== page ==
The country of Georgia sits in the Caucasus at the intersection of Europe and Asia. With access to the Black Sea, it borders Russia, Turkey, Armenia and Azerbaijan. Georgia regained independence in 1991 following the collapse if the Soviet Union, and is now a parliamentary democracy, with a 150 member unicameral chamber. Four members come from Girchi and classical liberal / libertarian party, and we spoke with Herman Sabo (also Herman Szabó) from Girchi and a Member of the Parliament of Georgia.
How did you first get involved with libertarian politics and Girchi?
I got involved in Girchi and politics in 2015 when 4 MPs from the opposition split from the “United National Movement” party and in 2016 created their own political platform called “New Political Center – Girchi” (“Girchi” translates in English as “Pinecone”). At first, I was hired as a media relations manager. I was arranging press conferences and communicating with media representatives. Soon after, I got interested in the ideas of my party and started listening to our politicians. YouTube was also a great help in understanding what our political goals are, and why. Also, what kind of morality libertarianism based on.
While still serving as a media manager, I started my own educational project, “Sabo’s translations“. I was selecting short videos on YouTube about politics, morals, economics, and philosophy, translating them into Georgian for public access.
In 2020 our party gained 2.9% in elections, and now we are holding 4 seats in the 150-seat Parliament of Georgia.
For those that don’t know much about Georgia, can you tell us about the big issues facing the county?
Georgia has population of 3.7 million, a post-soviet country with lots of issues. We’re still fighting with the Soviet legacy in almost every social or government institution. Our education system is almost the same as 50 years ago. Our Criminal code is the same (even stricter) as the Soviet criminal code.
The biggest issue is that after the fall of the Soviets, all the “government property” is still on the balance sheets of a free and more-less-capitalist Georgian government. This means 70% of land, 100% of all forests, and 100% of all mineral goods are owned by the government and excluded from free market economics.
Our judiciary system is a mimicry of the Soviet system, as none of Georgia’s rulers have had the will or desire to truly reform it to achieve an independent and transparent court system.
As a result of all of this, we remain a poor, underdeveloped country, 7 times poorer than the average EU country.
What are the party’s main policies, what would you most like to change in your country?
We are focused on spreading classic liberal values. We understand that drastic reforms and changes could be suicidal for a political party if those reforms are not based on well-explained and well-understood ideas. If we’ll succeed in explaining ideas like self-sovereignty, private property, and freedom of expression, we could lead Georgian society on a way of prosperity and rule of law, free and independent courts, and true decentralization of regions.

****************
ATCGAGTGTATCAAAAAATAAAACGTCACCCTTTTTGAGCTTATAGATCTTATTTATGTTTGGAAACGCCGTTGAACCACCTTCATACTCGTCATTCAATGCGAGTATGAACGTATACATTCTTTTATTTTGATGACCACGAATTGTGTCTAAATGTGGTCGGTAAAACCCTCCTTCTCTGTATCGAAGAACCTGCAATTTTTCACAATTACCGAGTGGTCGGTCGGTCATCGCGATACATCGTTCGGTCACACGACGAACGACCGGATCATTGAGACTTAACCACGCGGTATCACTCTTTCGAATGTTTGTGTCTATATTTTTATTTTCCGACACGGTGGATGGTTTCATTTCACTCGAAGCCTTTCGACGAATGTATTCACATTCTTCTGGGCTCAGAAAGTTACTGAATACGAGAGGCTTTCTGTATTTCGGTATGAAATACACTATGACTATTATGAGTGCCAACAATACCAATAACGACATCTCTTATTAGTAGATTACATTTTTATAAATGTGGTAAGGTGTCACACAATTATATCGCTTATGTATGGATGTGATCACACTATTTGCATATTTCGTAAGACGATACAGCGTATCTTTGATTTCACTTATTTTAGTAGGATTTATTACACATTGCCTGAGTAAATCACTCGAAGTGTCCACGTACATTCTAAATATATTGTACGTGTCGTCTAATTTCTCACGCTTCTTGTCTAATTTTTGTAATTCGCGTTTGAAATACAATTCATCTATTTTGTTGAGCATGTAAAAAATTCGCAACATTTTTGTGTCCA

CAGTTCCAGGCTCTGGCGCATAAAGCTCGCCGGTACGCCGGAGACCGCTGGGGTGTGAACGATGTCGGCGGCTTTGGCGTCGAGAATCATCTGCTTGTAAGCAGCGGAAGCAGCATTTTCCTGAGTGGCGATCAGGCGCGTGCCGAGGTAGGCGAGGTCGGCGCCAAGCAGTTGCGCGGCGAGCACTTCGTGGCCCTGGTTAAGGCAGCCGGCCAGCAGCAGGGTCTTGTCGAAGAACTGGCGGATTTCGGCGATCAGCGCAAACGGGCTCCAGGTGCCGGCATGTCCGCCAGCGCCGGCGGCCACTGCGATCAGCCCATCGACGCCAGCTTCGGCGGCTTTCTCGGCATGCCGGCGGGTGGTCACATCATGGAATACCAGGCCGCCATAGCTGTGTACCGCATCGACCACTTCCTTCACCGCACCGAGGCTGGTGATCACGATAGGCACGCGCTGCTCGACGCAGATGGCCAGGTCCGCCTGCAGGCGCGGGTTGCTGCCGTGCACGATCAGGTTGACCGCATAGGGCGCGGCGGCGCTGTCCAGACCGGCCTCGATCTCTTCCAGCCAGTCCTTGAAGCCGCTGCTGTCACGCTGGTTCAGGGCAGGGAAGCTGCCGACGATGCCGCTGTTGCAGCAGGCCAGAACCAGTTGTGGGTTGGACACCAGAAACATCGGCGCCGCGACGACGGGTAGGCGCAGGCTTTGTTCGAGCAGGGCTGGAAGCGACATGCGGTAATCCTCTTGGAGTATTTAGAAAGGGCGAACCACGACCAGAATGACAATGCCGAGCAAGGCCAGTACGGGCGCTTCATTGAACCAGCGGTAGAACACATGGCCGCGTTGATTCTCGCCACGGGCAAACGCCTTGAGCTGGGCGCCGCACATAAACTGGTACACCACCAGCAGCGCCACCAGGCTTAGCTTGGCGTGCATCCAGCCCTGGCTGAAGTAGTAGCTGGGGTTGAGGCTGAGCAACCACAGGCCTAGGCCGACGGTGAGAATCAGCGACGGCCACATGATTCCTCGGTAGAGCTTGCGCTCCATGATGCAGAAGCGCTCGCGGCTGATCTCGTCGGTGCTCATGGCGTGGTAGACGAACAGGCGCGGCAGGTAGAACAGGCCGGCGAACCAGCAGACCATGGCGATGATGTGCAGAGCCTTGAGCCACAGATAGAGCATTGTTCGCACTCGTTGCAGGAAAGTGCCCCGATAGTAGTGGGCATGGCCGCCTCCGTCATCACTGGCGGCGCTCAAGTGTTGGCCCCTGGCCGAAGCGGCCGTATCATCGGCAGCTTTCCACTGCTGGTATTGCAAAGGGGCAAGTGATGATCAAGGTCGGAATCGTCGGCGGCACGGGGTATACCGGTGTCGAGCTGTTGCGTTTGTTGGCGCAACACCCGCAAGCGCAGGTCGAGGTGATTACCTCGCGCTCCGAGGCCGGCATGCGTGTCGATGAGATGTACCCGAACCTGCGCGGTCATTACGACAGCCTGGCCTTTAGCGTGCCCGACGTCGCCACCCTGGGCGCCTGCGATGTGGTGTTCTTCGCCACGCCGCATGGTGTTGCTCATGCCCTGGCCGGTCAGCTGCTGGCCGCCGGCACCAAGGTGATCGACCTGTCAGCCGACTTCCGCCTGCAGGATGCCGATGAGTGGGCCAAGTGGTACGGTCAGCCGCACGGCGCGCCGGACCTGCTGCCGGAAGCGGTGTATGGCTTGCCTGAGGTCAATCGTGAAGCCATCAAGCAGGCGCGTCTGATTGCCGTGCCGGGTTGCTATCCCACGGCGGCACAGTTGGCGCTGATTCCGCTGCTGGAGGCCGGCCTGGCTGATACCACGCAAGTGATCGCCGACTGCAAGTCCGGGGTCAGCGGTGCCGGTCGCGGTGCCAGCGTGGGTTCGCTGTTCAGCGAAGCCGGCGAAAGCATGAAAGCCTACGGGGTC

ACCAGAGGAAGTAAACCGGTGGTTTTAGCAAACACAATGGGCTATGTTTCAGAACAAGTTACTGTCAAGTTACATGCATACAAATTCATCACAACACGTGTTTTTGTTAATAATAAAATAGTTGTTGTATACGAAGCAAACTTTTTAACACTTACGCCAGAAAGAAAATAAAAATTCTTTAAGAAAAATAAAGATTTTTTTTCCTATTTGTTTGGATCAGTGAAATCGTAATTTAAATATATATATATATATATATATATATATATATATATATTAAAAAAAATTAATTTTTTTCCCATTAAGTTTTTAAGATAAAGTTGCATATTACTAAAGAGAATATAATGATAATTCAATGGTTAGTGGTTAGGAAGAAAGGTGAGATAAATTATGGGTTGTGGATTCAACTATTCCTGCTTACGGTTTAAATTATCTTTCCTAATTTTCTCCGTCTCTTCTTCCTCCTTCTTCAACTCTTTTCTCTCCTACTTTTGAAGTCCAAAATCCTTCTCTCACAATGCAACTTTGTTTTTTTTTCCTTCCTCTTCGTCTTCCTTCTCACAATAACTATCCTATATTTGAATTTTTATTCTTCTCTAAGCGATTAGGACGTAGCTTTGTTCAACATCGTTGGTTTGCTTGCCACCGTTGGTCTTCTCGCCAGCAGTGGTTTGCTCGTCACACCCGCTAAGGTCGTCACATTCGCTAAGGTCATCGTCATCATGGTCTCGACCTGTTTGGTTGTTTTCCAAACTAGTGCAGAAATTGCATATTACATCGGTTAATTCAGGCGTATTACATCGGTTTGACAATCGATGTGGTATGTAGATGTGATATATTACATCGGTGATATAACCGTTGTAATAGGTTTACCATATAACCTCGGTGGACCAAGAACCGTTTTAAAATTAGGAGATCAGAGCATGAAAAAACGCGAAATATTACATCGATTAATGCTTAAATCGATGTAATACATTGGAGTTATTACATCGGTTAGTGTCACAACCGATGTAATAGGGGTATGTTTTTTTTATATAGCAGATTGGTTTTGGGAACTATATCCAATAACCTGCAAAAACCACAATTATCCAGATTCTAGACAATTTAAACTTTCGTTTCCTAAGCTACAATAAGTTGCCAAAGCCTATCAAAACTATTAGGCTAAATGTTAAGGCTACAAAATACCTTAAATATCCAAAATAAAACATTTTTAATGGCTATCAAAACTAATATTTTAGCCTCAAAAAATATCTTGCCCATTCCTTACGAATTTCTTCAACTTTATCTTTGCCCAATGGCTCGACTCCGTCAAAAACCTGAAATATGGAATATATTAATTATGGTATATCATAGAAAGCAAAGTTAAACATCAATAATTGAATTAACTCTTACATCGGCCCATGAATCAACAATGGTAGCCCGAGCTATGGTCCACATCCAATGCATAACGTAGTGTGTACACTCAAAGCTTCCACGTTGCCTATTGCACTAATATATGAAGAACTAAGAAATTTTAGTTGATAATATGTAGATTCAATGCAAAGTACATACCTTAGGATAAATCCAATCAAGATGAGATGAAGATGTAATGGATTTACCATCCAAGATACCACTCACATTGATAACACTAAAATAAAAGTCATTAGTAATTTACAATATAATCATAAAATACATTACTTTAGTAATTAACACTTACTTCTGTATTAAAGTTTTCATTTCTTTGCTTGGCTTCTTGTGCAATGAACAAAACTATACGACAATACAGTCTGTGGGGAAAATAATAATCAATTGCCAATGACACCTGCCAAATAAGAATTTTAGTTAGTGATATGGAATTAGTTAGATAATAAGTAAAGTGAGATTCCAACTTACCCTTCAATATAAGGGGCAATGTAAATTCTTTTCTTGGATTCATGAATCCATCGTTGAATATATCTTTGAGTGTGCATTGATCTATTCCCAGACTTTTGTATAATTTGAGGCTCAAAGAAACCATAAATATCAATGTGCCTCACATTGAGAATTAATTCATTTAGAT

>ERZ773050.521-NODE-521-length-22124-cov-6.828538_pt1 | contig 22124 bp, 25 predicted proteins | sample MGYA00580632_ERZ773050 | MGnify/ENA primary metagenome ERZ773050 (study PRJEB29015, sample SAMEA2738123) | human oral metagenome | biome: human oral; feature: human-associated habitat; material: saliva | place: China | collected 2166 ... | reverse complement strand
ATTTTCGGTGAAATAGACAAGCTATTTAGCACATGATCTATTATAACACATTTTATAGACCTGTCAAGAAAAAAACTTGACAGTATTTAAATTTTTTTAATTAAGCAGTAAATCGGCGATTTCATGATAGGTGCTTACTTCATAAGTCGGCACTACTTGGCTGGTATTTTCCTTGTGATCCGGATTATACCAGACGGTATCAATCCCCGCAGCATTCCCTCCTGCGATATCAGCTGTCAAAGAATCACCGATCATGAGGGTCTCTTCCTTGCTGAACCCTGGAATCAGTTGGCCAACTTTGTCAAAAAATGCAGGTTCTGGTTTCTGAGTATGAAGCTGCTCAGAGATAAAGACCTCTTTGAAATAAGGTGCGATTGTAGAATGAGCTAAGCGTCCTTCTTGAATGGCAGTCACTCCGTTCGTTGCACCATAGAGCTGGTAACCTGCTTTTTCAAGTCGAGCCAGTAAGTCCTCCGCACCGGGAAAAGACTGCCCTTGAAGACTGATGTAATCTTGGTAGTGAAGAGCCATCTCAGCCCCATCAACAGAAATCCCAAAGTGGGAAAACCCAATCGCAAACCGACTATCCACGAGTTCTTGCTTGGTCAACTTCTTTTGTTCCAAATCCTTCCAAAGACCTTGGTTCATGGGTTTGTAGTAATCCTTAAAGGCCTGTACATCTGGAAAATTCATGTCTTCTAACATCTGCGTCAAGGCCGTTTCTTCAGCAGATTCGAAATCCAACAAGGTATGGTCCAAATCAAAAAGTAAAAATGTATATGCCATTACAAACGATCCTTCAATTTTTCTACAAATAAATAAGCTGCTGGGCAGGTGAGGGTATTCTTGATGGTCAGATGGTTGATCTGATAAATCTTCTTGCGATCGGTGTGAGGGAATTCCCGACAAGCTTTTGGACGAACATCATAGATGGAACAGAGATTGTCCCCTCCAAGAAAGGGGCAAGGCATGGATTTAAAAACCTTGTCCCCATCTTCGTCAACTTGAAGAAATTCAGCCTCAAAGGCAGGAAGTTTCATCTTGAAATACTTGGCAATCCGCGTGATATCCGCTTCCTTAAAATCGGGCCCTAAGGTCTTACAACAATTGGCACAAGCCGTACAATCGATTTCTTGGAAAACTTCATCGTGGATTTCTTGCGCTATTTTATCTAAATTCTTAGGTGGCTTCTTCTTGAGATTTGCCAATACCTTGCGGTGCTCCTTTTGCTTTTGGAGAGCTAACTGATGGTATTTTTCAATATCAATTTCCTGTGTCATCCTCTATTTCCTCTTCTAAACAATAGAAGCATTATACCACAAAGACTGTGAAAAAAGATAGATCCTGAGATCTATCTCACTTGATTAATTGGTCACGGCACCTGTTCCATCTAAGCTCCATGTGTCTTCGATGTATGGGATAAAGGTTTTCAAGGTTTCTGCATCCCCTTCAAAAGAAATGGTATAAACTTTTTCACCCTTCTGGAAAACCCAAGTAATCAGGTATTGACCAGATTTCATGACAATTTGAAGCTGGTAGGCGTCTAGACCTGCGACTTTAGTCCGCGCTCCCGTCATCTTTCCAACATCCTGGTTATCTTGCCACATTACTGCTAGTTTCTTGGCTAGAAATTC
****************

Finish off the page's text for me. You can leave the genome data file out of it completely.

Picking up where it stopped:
We are also very concerned by inflation caused by our Central bank (THE only source of inflation is a fiat-money issuer in every country), and we’d love to have a multicurrency regime in Georgia. Citizens should be free to choose which money they trust and want to use – fiat, crypto, gold, etc.
How engaged are Georgians with Libertarian ideas?
Many classic liberal ideas were natural for Georgian society before the Soviet occupation of our country in 1921. The founding father of modern Georgia, Ilia Chavchavadze, was a classic liberal (libertarian, in modern terms). He was translating and spreading books by famous libertarian author Frederic Bastiat.
Georgians were freedom-loving property owners, with guns/swords in every family, minding their businesses, and had a system of elected judges to resolve their everyday problems. The Soviets changed everything and almost erased the image of “Old Georgian” from the minds of our parents and grandparents.
Our youth are more receptive to Libertarian ideas. They love freedom and feel that those ideas are organic to them, with some kind of gut feeling. The older generation is not very fond of our ideas and ways. They see them as a threat to Georgian identity, but we try to explain that “Georgian identity” is whatever we are saying, not the ideas the Soviet KGB planted in our society.
So far, our success rate is only around 3%. [Note from Editor: This is far higher than in most countries]
How does your party go about gaining support?
Since the beginning, we’ve chosen social media platforms and the internet as our main sources of spreading ideas and communicating with the potential electorate. Amongst Georgian political parties we’ve got;
Youth loves our tone of voice – straight-forward, down-to-earth, easy-to-understand, with good visualizations and infographics.
We’ve supported our communication with actions to prove that we believe in the ideas we talk about. Girchi was fighting against Marijuana criminalization, so 84 of us planted Marijuana on 2017 New Year’s Eve. We were facing 12 years in jail for that Public Disobedience Act. Then we won in the Constitutional Court of Georgia, and now cannabis consumption is legal in our country.